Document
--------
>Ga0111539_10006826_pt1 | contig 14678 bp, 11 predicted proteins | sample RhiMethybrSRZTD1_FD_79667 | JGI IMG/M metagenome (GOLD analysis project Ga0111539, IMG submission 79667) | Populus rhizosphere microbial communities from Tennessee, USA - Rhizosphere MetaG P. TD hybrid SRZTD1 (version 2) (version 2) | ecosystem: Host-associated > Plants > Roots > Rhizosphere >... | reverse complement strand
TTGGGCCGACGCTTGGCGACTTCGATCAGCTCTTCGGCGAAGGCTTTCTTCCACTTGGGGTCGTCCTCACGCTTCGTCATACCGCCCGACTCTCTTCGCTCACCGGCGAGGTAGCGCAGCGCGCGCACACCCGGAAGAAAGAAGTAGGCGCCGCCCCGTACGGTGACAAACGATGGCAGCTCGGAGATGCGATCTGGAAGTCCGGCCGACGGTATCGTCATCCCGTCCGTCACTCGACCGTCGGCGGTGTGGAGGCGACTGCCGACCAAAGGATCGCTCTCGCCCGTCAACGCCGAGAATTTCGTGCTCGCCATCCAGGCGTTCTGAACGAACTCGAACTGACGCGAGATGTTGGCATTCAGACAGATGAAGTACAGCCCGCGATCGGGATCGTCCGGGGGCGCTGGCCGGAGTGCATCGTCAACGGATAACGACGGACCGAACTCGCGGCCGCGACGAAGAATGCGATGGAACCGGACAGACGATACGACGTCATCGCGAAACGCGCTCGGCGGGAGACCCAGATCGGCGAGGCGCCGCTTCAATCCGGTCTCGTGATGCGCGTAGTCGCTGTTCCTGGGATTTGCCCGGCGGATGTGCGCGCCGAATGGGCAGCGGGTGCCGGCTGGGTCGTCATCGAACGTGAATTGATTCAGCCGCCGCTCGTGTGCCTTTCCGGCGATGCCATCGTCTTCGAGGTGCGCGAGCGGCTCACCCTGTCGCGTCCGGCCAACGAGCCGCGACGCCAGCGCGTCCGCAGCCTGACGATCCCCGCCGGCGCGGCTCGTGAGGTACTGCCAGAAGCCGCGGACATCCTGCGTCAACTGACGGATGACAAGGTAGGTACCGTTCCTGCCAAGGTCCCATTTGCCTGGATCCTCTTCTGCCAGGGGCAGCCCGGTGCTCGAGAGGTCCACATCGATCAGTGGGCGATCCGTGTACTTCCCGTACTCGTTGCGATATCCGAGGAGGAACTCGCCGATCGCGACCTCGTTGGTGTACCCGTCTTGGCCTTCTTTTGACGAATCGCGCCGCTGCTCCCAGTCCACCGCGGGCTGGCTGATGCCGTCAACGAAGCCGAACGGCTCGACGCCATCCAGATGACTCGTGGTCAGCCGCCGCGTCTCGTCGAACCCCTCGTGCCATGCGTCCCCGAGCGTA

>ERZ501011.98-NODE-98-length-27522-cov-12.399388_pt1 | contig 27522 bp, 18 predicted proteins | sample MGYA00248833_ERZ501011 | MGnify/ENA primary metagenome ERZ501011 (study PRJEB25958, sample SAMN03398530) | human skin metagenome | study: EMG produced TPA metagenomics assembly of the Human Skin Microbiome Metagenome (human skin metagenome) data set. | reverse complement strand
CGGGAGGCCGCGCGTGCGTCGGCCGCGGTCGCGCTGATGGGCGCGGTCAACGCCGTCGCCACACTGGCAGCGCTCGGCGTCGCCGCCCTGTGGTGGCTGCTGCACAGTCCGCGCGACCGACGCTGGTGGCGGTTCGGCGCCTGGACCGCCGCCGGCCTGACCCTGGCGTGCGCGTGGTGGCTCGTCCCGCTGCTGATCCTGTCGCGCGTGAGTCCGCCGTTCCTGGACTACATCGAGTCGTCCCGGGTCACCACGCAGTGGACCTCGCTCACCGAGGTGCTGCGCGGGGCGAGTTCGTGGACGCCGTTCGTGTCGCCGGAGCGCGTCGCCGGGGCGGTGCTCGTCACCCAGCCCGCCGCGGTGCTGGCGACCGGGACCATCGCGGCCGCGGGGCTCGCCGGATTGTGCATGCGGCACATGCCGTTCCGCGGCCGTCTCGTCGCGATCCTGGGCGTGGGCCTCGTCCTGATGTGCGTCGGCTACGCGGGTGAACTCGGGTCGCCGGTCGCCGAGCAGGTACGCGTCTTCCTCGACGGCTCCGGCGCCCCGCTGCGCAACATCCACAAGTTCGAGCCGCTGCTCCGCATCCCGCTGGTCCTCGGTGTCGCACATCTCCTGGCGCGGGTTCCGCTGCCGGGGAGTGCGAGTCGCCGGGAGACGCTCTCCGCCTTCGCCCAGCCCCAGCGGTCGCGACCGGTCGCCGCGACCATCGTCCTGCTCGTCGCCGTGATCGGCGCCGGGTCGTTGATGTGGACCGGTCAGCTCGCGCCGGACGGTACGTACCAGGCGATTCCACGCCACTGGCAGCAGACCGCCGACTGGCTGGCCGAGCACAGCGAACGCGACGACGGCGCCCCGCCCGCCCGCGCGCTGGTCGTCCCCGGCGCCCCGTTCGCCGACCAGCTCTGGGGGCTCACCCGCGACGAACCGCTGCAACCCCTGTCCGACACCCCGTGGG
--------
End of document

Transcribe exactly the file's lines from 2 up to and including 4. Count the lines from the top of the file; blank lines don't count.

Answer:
TTGGGCCGACGCTTGGCGACTTCGATCAGCTCTTCGGCGAAGGCTTTCTTCCACTTGGGGTCGTCCTCACGCTTCGTCATACCGCCCGACTCTCTTCGCTCACCGGCGAGGTAGCGCAGCGCGCGCACACCCGGAAGAAAGAAGTAGGCGCCGCCCCGTACGGTGACAAACGATGGCAGCTCGGAGATGCGATCTGGAAGTCCGGCCGACGGTATCGTCATCCCGTCCGTCACTCGACCGTCGGCGGTGTGGAGGCGACTGCCGACCAAAGGATCGCTCTCGCCCGTCAACGCCGAGAATTTCGTGCTCGCCATCCAGGCGTTCTGAACGAACTCGAACTGACGCGAGATGTTGGCATTCAGACAGATGAAGTACAGCCCGCGATCGGGATCGTCCGGGGGCGCTGGCCGGAGTGCATCGTCAACGGATAACGACGGACCGAACTCGCGGCCGCGACGAAGAATGCGATGGAACCGGACAGACGATACGACGTCATCGCGAAACGCGCTCGGCGGGAGACCCAGATCGGCGAGGCGCCGCTTCAATCCGGTCTCGTGATGCGCGTAGTCGCTGTTCCTGGGATTTGCCCGGCGGATGTGCGCGCCGAATGGGCAGCGGGTGCCGGCTGGGTCGTCATCGAACGTGAATTGATTCAGCCGCCGCTCGTGTGCCTTTCCGGCGATGCCATCGTCTTCGAGGTGCGCGAGCGGCTCACCCTGTCGCGTCCGGCCAACGAGCCGCGACGCCAGCGCGTCCGCAGCCTGACGATCCCCGCCGGCGCGGCTCGTGAGGTACTGCCAGAAGCCGCGGACATCCTGCGTCAACTGACGGATGACAAGGTAGGTACCGTTCCTGCCAAGGTCCCATTTGCCTGGATCCTCTTCTGCCAGGGGCAGCCCGGTGCTCGAGAGGTCCACATCGATCAGTGGGCGATCCGTGTACTTCCCGTACTCGTTGCGATATCCGAGGAGGAACTCGCCGATCGCGACCTCGTTGGTGTACCCGTCTTGGCCTTCTTTTGACGAATCGCGCCGCTGCTCCCAGTCCACCGCGGGCTGGCTGATGCCGTCAACGAAGCCGAACGGCTCGACGCCATCCAGATGACTCGTGGTCAGCCGCCGCGTCTCGTCGAACCCCTCGTGCCATGCGTCCCCGAGCGTA

>ERZ501011.98-NODE-98-length-27522-cov-12.399388_pt1 | contig 27522 bp, 18 predicted proteins | sample MGYA00248833_ERZ501011 | MGnify/ENA primary metagenome ERZ501011 (study PRJEB25958, sample SAMN03398530) | human skin metagenome | study: EMG produced TPA metagenomics assembly of the Human Skin Microbiome Metagenome (human skin metagenome) data set. | reverse complement strand
CGGGAGGCCGCGCGTGCGTCGGCCGCGGTCGCGCTGATGGGCGCGGTCAACGCCGTCGCCACACTGGCAGCGCTCGGCGTCGCCGCCCTGTGGTGGCTGCTGCACAGTCCGCGCGACCGACGCTGGTGGCGGTTCGGCGCCTGGACCGCCGCCGGCCTGACCCTGGCGTGCGCGTGGTGGCTCGTCCCGCTGCTGATCCTGTCGCGCGTGAGTCCGCCGTTCCTGGACTACATCGAGTCGTCCCGGGTCACCACGCAGTGGACCTCGCTCACCGAGGTGCTGCGCGGGGCGAGTTCGTGGACGCCGTTCGTGTCGCCGGAGCGCGTCGCCGGGGCGGTGCTCGTCACCCAGCCCGCCGCGGTGCTGGCGACCGGGACCATCGCGGCCGCGGGGCTCGCCGGATTGTGCATGCGGCACATGCCGTTCCGCGGCCGTCTCGTCGCGATCCTGGGCGTGGGCCTCGTCCTGATGTGCGTCGGCTACGCGGGTGAACTCGGGTCGCCGGTCGCCGAGCAGGTACGCGTCTTCCTCGACGGCTCCGGCGCCCCGCTGCGCAACATCCACAAGTTCGAGCCGCTGCTCCGCATCCCGCTGGTCCTCGGTGTCGCACATCTCCTGGCGCGGGTTCCGCTGCCGGGGAGTGCGAGTCGCCGGGAGACGCTCTCCGCCTTCGCCCAGCCCCAGCGGTCGCGACCGGTCGCCGCGACCATCGTCCTGCTCGTCGCCGTGATCGGCGCCGGGTCGTTGATGTGGACCGGTCAGCTCGCGCCGGACGGTACGTACCAGGCGATTCCACGCCACTGGCAGCAGACCGCCGACTGGCTGGCCGAGCACAGCGAACGCGACGACGGCGCCCCGCCCGCCCGCGCGCTGGTCGTCCCCGGCGCCCCGTTCGCCGACCAGCTCTGGGGGCTCACCCGCGACGAACCGCTGCAACCCCTGTCCGACACCCCGTGGG